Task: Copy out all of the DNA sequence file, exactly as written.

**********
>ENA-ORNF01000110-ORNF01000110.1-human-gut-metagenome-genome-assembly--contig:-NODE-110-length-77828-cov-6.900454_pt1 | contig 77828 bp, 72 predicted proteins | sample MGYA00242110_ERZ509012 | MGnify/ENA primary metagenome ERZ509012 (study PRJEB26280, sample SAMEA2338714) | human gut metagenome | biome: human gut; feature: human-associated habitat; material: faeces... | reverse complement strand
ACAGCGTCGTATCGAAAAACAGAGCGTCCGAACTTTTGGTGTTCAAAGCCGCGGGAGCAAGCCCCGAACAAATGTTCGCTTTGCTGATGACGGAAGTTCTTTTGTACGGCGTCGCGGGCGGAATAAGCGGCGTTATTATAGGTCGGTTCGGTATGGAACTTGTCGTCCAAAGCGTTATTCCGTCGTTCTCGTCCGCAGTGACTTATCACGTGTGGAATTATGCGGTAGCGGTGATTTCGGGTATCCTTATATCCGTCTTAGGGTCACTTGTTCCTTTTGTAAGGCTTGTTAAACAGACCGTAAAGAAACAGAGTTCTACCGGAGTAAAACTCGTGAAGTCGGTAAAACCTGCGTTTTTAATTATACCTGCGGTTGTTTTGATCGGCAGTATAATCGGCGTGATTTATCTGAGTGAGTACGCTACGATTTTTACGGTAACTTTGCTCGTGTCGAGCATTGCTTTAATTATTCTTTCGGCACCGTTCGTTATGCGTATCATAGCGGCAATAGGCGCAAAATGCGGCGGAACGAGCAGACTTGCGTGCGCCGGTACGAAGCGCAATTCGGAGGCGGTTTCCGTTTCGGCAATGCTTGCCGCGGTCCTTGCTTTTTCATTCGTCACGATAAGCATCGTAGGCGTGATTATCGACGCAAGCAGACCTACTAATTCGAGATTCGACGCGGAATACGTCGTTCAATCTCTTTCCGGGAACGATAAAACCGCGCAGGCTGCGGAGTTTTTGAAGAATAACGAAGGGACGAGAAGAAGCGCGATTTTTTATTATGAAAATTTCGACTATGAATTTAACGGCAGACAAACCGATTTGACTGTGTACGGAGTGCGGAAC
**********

>ENA-ORNF01000110-ORNF01000110.1-human-gut-metagenome-genome-assembly--contig:-NODE-110-length-77828-cov-6.900454_pt1 | contig 77828 bp, 72 predicted proteins | sample MGYA00242110_ERZ509012 | MGnify/ENA primary metagenome ERZ509012 (study PRJEB26280, sample SAMEA2338714) | human gut metagenome | biome: human gut; feature: human-associated habitat; material: faeces... | reverse complement strand
ACAGCGTCGTATCGAAAAACAGAGCGTCCGAACTTTTGGTGTTCAAAGCCGCGGGAGCAAGCCCCGAACAAATGTTCGCTTTGCTGATGACGGAAGTTCTTTTGTACGGCGTCGCGGGCGGAATAAGCGGCGTTATTATAGGTCGGTTCGGTATGGAACTTGTCGTCCAAAGCGTTATTCCGTCGTTCTCGTCCGCAGTGACTTATCACGTGTGGAATTATGCGGTAGCGGTGATTTCGGGTATCCTTATATCCGTCTTAGGGTCACTTGTTCCTTTTGTAAGGCTTGTTAAACAGACCGTAAAGAAACAGAGTTCTACCGGAGTAAAACTCGTGAAGTCGGTAAAACCTGCGTTTTTAATTATACCTGCGGTTGTTTTGATCGGCAGTATAATCGGCGTGATTTATCTGAGTGAGTACGCTACGATTTTTACGGTAACTTTGCTCGTGTCGAGCATTGCTTTAATTATTCTTTCGGCACCGTTCGTTATGCGTATCATAGCGGCAATAGGCGCAAAATGCGGCGGAACGAGCAGACTTGCGTGCGCCGGTACGAAGCGCAATTCGGAGGCGGTTTCCGTTTCGGCAATGCTTGCCGCGGTCCTTGCTTTTTCATTCGTCACGATAAGCATCGTAGGCGTGATTATCGACGCAAGCAGACCTACTAATTCGAGATTCGACGCGGAATACGTCGTTCAATCTCTTTCCGGGAACGATAAAACCGCGCAGGCTGCGGAGTTTTTGAAGAATAACGAAGGGACGAGAAGAAGCGCGATTTTTTATTATGAAAATTTCGACTATGAATTTAACGGCAGACAAACCGATTTGACTGTGTACGGAGTGCGGAAC